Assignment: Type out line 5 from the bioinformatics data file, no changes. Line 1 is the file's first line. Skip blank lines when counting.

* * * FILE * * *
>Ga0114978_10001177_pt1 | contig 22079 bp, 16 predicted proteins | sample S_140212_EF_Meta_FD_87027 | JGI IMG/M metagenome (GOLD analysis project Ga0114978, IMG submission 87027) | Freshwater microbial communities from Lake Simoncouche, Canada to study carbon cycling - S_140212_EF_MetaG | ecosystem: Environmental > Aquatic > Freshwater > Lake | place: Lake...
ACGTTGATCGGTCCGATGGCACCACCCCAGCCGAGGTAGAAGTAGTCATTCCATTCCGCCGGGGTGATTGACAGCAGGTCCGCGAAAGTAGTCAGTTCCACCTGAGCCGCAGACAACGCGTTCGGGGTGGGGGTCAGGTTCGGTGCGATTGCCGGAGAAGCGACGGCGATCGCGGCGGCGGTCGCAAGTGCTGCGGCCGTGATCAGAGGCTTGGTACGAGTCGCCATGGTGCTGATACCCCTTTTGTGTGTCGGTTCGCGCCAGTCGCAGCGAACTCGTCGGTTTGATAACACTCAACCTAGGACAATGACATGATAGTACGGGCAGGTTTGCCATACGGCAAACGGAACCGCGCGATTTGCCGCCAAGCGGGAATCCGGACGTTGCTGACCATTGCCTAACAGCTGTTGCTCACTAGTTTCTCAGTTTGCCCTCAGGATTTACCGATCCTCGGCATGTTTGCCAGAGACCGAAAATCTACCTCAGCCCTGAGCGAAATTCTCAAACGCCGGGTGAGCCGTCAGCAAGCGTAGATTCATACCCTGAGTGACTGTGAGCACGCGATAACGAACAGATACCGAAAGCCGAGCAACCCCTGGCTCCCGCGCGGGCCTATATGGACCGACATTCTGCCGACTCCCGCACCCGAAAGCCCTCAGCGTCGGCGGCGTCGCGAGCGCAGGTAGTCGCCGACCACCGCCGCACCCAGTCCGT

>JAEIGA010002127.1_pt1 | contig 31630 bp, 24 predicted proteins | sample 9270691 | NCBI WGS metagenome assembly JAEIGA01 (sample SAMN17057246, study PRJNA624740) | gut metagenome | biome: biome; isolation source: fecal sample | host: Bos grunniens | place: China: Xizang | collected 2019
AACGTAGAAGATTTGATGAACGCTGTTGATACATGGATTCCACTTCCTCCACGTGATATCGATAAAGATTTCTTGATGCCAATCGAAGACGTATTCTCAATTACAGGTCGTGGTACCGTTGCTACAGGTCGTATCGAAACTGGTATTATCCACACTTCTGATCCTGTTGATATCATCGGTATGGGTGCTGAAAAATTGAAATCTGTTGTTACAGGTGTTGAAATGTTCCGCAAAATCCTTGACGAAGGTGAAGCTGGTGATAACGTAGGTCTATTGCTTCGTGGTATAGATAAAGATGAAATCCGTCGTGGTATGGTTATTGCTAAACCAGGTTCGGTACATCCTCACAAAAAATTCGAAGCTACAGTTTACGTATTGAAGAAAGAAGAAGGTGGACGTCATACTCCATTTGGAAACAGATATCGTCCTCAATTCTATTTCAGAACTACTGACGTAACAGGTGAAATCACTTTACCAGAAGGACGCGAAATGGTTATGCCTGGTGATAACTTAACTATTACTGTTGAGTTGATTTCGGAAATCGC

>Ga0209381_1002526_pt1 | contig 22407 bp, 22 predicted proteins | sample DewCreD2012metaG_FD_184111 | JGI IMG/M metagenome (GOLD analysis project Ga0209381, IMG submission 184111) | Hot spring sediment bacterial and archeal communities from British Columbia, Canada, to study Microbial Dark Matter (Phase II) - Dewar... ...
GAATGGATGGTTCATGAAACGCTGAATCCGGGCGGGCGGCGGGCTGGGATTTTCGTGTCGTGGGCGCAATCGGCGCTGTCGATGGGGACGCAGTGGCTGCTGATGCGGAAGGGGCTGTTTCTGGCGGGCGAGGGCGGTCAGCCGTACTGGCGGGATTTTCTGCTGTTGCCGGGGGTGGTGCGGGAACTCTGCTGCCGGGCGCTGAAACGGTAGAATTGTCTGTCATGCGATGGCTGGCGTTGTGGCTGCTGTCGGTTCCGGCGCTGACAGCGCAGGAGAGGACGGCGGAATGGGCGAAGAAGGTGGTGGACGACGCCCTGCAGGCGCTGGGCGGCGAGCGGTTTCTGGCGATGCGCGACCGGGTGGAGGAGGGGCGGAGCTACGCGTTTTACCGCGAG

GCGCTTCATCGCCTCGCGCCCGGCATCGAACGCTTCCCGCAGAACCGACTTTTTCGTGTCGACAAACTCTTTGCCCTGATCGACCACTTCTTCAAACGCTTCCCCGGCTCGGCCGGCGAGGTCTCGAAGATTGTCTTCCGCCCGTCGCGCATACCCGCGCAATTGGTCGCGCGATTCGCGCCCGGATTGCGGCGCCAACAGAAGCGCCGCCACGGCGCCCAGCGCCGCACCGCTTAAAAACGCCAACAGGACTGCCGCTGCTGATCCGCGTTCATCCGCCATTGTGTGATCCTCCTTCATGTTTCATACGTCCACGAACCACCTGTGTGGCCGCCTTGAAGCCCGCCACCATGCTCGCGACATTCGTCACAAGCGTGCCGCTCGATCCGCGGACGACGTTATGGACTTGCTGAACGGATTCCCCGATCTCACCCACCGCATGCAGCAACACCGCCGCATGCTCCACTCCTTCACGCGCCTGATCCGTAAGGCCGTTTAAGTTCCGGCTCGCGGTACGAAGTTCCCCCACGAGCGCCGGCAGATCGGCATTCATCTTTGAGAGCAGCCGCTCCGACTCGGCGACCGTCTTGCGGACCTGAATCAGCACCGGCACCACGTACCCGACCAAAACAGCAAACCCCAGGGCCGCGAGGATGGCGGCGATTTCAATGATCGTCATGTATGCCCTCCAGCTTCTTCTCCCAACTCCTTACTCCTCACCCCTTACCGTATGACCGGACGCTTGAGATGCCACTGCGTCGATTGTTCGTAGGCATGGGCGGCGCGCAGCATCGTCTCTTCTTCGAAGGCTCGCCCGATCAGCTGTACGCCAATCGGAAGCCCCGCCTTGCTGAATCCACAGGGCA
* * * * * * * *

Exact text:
>Ga0209381_1002526_pt1 | contig 22407 bp, 22 predicted proteins | sample DewCreD2012metaG_FD_184111 | JGI IMG/M metagenome (GOLD analysis project Ga0209381, IMG submission 184111) | Hot spring sediment bacterial and archeal communities from British Columbia, Canada, to study Microbial Dark Matter (Phase II) - Dewar... ...